By default the command prompt above is set to \u@\h [\W]# This will vary on different distros of Linux

\u : Display the username
\h : Display the hostname
[\W] : Print the current working directory in [ ]’s

Variable list
\a The ASCII bell character (you can also type \007)
\d Date in “Wed Sep 06” format \e ASCII escape character (you can also type \033)
\h First part of hostname (such as “mybox”)
\H Full hostname (such as “”)
\l The name of the shell’s terminal device (such as “ttyp4”)
\j The number of processes you’ve suspended in this shell by hitting ^Z
\n Newline \r Carriage return \s The name of the shell executable (such as “bash”)
\t Time in 24-hour format (such as “23:01:01”)
\T Time in 12-hour format (such as “11:01:01”)
\@ Time in 12-hour format with am/pm
\u Your username
\v Version of bash (such as 2.04)
\V Bash version, including patchlevel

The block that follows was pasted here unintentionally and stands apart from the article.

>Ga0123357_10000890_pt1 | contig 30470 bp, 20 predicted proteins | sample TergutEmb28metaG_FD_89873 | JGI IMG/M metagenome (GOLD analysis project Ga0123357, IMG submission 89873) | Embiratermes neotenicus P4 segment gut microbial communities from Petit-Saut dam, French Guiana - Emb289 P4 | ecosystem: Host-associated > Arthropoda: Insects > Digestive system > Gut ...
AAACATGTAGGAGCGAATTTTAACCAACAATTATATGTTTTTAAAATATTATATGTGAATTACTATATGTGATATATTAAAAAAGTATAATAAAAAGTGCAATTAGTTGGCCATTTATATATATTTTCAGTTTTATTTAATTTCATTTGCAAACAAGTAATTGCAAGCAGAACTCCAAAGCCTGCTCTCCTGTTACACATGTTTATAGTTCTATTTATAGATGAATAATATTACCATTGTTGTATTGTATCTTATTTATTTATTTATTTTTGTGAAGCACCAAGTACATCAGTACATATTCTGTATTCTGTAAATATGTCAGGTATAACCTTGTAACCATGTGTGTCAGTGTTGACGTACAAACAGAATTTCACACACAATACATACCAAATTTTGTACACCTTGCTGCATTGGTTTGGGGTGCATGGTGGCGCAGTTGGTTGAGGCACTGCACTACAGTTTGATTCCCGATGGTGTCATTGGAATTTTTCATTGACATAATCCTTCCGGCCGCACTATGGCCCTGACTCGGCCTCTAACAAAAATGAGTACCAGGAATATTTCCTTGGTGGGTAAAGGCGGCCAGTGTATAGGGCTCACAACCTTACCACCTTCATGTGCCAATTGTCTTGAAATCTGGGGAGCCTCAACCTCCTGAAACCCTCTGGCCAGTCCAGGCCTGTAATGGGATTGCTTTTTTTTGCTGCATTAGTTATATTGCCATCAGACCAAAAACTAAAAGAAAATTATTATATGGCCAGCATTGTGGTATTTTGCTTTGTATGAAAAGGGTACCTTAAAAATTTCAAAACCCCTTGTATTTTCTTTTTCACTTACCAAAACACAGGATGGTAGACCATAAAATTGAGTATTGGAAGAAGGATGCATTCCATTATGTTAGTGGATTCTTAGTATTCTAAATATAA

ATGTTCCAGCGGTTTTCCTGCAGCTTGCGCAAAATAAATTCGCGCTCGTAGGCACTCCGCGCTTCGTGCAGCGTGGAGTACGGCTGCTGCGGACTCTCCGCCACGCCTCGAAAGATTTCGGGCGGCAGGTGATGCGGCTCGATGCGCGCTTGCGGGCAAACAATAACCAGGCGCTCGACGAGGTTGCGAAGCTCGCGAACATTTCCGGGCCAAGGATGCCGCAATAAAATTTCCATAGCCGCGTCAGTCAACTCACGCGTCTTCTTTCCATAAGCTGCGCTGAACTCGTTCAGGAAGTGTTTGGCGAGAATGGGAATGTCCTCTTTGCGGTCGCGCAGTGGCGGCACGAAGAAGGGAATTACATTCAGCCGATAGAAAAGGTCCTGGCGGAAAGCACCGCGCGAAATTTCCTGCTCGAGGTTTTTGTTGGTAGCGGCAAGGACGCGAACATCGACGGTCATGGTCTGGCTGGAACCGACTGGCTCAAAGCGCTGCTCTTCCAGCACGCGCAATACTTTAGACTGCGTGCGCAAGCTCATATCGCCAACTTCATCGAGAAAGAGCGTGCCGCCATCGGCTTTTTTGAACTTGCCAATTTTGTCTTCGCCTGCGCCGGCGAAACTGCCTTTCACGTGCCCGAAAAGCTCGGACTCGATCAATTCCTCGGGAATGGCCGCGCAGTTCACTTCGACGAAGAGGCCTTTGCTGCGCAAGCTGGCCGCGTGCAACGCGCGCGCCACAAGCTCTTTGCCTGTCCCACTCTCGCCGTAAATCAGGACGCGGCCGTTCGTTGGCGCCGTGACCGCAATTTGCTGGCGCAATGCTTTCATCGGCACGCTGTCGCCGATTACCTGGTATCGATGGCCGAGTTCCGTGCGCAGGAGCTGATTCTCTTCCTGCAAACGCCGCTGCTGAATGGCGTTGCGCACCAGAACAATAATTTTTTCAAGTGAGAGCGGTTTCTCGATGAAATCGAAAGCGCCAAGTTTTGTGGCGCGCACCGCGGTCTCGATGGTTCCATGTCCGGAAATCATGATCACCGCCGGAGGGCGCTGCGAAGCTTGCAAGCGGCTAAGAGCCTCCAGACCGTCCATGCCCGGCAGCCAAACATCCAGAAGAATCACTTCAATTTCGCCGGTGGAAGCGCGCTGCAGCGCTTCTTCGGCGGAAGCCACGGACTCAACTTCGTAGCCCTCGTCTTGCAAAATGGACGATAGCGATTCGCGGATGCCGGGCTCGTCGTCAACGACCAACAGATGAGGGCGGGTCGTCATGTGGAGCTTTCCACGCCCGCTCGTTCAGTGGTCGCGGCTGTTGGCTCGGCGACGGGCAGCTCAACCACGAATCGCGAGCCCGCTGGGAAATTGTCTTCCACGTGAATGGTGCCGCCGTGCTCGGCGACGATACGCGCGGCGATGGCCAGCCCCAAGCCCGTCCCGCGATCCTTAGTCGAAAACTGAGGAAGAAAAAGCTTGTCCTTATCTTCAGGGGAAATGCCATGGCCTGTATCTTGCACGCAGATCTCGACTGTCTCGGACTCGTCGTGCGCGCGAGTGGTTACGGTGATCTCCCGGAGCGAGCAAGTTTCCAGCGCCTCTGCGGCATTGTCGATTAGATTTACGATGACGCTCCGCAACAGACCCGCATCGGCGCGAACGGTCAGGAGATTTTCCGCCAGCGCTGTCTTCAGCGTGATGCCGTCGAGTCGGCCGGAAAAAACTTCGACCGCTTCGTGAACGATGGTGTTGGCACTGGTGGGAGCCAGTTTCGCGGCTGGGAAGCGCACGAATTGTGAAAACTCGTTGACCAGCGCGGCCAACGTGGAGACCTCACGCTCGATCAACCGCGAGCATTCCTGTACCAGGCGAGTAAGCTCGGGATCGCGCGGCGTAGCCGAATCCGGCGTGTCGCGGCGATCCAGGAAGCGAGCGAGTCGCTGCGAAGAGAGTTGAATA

\w Current working directory (such as “/home/user”)
\W The “basename” of the current working directory (such as “mkahn”)
\! Current command’s position in the history buffer
\# Command number (this will count up at each prompt, as long as you type something)
\\$ If you are not root, inserts a “$”; if you are root, you get a “#”
\xxx Inserts an ASCII character based on three-digit number xxx (replace unused digits with zeros, such as “\007”)
\\ A backslash
\[ This sequence should appear before a sequence of characters that don’t move the cursor (like color escape sequences). This allows bash to calculate word wrapping correctly.
\] This sequence should appear after a sequence of non-printing characters.

Add colors to the prompt
Colors are selected by adding special sequences to PS1 — basically sandwiching numeric values between a “\e[” (escape open-bracket) and an “m”. If we specify more than one numeric code, we separate each code with a semicolon.